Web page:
A superbly-written morality tale. 4/5 stars.
The blurb: England, 1976.
Mrs Creasy is missing and The Avenue is alive with whispers. As the summer shimmers endlessly on, ten-year-olds Grace and Tilly decide to take matters into their own hands.
And as the cul-de-sac starts giving up its secrets, the amateur detectives will find much more than they imagined…
I’d seen a lot about this book on other blogs, but only came to read it because Lindsay @bookboodle won two tickets to an event with Joanna Cannon at Waterstones in Birmingham and generously invited me to be her plus one (thank you!). It was a great evening – here’s the photographic evidence.
Joanna spoke very eloquently about her book and writing, which made me extra nervous about writing this review because I want to do The Trouble with Goats and Sheep justice. So here goes…
The story is set on a suburban street in the East Midlands in the summer of 1976 and the tiny period details are marvellous. One mention of Arctic roll made me snort with laughter – this used to be such a treat in our house when I was growing up! As a result I think British readers born before the mid-1980s will get the most from this book. That’s not to say that younger readers or those from other countries won’t enjoy it, but some of the finer nuances will probably be lost on them.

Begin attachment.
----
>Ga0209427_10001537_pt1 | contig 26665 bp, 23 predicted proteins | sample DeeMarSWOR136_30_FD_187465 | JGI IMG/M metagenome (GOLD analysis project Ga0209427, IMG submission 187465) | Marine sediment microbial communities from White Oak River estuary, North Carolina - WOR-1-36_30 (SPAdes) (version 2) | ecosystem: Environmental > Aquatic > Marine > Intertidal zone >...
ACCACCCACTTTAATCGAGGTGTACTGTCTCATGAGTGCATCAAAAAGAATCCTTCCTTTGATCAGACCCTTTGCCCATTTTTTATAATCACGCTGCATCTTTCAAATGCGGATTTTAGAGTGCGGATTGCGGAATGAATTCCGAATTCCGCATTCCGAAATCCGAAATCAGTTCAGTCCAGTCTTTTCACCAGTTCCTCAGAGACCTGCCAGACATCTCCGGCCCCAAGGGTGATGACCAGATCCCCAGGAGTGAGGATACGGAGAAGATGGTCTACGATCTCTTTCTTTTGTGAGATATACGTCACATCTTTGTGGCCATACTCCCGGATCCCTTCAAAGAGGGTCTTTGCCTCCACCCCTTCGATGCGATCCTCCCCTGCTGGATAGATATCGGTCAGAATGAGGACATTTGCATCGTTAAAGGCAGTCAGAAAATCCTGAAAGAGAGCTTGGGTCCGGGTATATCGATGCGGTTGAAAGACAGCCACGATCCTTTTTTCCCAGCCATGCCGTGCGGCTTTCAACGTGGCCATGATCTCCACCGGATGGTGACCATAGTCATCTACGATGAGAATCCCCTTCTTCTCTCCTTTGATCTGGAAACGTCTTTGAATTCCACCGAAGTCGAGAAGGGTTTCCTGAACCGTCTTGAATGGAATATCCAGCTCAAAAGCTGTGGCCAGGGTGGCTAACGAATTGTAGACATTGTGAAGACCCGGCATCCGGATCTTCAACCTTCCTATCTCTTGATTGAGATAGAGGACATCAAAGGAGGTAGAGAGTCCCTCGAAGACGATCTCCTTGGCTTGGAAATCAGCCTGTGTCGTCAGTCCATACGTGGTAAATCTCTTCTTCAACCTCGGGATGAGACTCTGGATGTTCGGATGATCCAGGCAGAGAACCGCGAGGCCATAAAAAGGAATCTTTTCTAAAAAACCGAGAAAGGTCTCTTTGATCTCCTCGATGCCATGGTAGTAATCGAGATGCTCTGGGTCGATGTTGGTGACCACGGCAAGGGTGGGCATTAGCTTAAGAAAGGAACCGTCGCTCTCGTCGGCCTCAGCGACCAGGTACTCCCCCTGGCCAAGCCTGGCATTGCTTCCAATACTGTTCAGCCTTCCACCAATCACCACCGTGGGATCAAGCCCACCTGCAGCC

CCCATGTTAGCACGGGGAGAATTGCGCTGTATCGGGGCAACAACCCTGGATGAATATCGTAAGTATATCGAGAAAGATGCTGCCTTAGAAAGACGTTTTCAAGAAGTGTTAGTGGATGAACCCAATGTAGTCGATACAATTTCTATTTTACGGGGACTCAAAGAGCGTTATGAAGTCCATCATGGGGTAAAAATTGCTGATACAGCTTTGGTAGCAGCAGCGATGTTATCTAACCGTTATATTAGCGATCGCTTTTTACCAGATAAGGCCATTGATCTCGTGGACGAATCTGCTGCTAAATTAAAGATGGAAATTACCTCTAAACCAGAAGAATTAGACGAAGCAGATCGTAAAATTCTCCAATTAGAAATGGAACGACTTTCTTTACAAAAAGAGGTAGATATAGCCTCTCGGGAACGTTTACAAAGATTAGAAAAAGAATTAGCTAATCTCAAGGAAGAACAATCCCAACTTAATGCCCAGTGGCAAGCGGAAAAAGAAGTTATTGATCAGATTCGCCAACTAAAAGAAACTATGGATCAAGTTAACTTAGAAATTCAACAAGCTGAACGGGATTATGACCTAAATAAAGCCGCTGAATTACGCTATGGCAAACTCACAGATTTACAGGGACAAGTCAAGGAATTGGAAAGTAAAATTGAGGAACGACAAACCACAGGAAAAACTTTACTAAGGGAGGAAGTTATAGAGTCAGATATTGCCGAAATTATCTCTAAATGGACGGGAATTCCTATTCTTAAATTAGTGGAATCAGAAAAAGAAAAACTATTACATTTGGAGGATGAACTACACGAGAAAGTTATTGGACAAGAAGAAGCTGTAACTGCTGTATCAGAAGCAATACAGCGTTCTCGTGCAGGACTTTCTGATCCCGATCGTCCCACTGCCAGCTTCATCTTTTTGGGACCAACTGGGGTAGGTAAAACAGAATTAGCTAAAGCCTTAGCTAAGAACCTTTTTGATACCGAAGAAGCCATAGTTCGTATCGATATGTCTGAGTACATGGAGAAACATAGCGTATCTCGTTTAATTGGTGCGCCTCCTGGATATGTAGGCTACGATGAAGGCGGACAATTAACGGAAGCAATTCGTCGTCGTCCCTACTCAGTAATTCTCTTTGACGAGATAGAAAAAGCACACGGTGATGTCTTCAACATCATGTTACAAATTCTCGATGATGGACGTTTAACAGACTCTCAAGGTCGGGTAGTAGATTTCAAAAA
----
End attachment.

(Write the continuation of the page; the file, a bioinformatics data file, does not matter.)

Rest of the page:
Our main, first-person narrator is ten-year old Grace. Her innocent, agenda-free view is contrasted to the various third-person viewpoints of the adult residents of the Avenue. I enjoy multiple POV stories and the author uses these perspectives very well: the voices are distinct, believable and each contributes something different to the narrative.
The writing is terrific. Every single word has weight, true heft. There is not one extraneous adverb or superfluous adjective. The result is a prose which is both easy-to-read and packed full of meaning. I guarantee Creative Writing teachers will be using excerpts from this book in their courses.
As a writer, we are constantly told to “show” our readers what’s happening, rather than “tell” them. The Trouble with Goats and Sheep excels at this. However, perhaps it goes too far. Occasionally a little bit of “telling” can be a good thing: it gives the reader a break and speeds things up. In this book, the overall result of the impressively “weighty” writing + showing, showing, showing = a slow-paced story which takes its time to grab the reader.
I wasn’t gripped by the story until around page 250. I could have put it down, not picked it up again and wouldn’t have been bothered by not finding out what happened to Mrs Creasy. This is the reason why I haven’t given this book 5 stars. I’m not sure more impatient readers would stick with it. But they should. Not long after page 250 a new family moves to the Avenue and brings a few moments where I laughed out loud. And, more importantly, it’s in its second half that we come to fully understand and appreciate the story’s wisdom.
Overall: this is a quiet, subtle story; a carefully-placed collection of small details which accumulate to produce a thought-provoking whole. Highly-recommended for all readers with the patience to stick with it.
Claire Huston / Art and Soul